Reports suggest that Rezgui first shot at a paraglider hovering above the Mediterranean. He then turned his Kalashnikov on the sunbathers.
The British newspapers all have harrowing reports from survivors of the attack, whose victims were chiefly British, but also from several other European countries.
The Times of Israel reminds us that despite being one of the only relative successes fo the Arab Spring, Tunisia still suffers from terrorism:
Tunisia has been battered by terrorist attacks, most recently in March when two Tunisians returning from Libya killed 22 people at the national museum.
Besides these three outrages, ISIS massacred 145 civilians in the Kurdish border town of Kobane, Syria. This received hardly any resonance in the media since such massacres are a daily occurrence nowadays, much like the car bombs and suicide bombings in Iraq.
It is clear from these attacks that ISIS are determined to kill anyone, of any religion, who does not keep to their way of life: they had no compunction in killing Muslim worshippers at prayer in the holiest month of the Muslim year simply because they are the “wrong” kind of Muslim. Of course Europeans are another obvious target of these Muslim extremists, and not for the first time either.
A question that arises immediately from the timing of these attacks is whether they were coordinated, or were they all just “lone wolves” who happened to pick the same day. Legal Insurrection wonders about this Ramadan of Disaster:
It looks coordinated. It feels coordinated; Pentagon officials, however, have been slow to label this an ISIS conspiracy, instead emphasizing that both the Pentagon and the State Department are still investigating. ISIS claimed credit for the attacks in Kuwait, but not the other two attacks.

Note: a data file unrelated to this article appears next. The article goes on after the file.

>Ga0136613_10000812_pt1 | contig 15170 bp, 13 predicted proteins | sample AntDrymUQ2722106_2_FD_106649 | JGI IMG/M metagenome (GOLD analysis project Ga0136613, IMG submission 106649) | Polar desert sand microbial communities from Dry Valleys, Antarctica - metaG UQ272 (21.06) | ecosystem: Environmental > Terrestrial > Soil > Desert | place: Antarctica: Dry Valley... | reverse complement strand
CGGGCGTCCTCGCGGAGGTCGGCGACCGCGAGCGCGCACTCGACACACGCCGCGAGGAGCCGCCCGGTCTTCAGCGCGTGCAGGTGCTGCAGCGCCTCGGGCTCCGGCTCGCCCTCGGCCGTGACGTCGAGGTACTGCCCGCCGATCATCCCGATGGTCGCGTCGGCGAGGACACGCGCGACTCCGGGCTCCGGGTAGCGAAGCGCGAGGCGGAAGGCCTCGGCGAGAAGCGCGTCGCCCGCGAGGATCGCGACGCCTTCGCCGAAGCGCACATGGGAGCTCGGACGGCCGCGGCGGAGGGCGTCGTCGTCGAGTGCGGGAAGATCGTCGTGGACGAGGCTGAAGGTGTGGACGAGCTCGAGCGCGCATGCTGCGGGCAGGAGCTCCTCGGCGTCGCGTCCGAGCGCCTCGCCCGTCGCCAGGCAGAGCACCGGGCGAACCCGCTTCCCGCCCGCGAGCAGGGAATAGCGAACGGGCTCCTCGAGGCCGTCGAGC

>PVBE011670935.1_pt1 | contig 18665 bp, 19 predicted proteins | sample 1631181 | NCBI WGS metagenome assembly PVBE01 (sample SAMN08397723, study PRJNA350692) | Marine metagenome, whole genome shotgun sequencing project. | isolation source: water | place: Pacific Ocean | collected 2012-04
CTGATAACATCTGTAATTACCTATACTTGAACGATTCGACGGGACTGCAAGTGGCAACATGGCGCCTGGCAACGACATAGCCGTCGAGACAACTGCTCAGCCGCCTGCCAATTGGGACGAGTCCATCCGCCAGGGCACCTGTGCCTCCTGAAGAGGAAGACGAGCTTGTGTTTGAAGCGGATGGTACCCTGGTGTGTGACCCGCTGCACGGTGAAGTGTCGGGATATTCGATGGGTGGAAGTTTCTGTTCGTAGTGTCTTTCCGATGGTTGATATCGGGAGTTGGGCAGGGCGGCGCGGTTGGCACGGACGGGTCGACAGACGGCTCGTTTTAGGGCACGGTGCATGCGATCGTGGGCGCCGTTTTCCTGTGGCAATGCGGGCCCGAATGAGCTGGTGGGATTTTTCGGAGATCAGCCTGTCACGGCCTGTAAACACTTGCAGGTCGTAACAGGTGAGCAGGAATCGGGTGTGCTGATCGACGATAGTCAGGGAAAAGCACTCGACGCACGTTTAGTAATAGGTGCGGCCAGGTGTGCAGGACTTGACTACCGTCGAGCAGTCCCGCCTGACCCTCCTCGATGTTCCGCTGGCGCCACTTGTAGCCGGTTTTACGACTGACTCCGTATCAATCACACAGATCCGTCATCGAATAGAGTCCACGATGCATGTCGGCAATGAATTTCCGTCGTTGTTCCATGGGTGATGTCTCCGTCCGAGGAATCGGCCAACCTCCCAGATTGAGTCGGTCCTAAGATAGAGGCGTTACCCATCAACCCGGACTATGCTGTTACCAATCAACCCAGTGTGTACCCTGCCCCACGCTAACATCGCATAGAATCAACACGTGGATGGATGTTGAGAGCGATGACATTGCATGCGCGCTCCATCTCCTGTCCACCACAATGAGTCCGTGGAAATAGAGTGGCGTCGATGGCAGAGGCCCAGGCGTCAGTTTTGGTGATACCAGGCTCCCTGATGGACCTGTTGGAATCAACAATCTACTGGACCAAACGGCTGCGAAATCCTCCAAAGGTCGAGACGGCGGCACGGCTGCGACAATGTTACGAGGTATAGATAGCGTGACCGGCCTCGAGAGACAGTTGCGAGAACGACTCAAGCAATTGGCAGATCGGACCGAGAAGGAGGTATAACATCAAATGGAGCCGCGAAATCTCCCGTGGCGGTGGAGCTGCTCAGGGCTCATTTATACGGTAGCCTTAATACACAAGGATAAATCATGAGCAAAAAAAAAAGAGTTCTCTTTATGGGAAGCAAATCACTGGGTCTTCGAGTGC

Still, in terms of the call and response between ISIS and their supporters, it’s reasonable to posit that, even if they’re not responsible for these attacks, they’re surely their ideological driving force:
While there was little to suggest any co-ordination between the atrocities, experts noted that they came shortly after ISIS spokesman Abu Mohammad al-Adnani called on supporters to step up their activities.
In fact, despite any lack of evidence, ISIS supporters are certainly celebrating their bloody Friday:
Supporters of the Islamic State are celebrating the wave of terror attacks today in France, Tunisia and Kuwait as “bloody Friday,” tweeting praise using the #bloodyfriday hashtag.
“This Friday is a holiday for the Muslims,” one IS supporter gloats online, according to a Mideast analyst writing on Vocativ.
Beyond the security nightmare that this summer looks like it is turning into, Israelis are asking another very pertinent question: When will the world wake up? Noah Klieger at Ynet rebukes the world for its hypocrisy and blindness (emphases added):
After the massacre at the offices of French satirical weekly newspaper Charlie Hebdo and the murder of Jews at the Hyper Cacher kosher supermarket, millions took to the streets of Paris and other cities around the world to protest.
I wondered at the time what was the goal of these “peace marches” and whether they would be followed by additional steps. I estimated that they wouldn’t – and unfortunately, I was right.
How long will it still take world powers to realize that ISIS and the rest of the radical Islamic terror groups are not fighting against Israel, against the occupation or against the settlements? How long will it take the leaders of the free world to realize that the murder sprees in Tunisia, Kuwait and France are directed at Christianity and the Muslim factions that don’t agree with the supporters of radical Islam?
It will be interesting to see how the leaders of France and Britain react now, if they even react. They will likely reward the main funder of Islamic terror, Iran, with a few additional concessions in the impending nuclear agreement.
Unfortunately, it seems that the call on world power to wake up immediately is falling on deaf ears. And anyway, the feeling is that it is already too late. Right now, only drastic measures will be able to save the world from terror.
It certainly looks like Klieger is right. Even if the world acknowledges the threat of extremist Muslim terrorism, their counter-activities are almost worthless in effect. And yet they continue to badger Israel to create yet another terrorist failed state within its borders which is bound to turn into an ISIS-like Muslim extremist state within days of its creation. One only need look at Gaza for a grim example.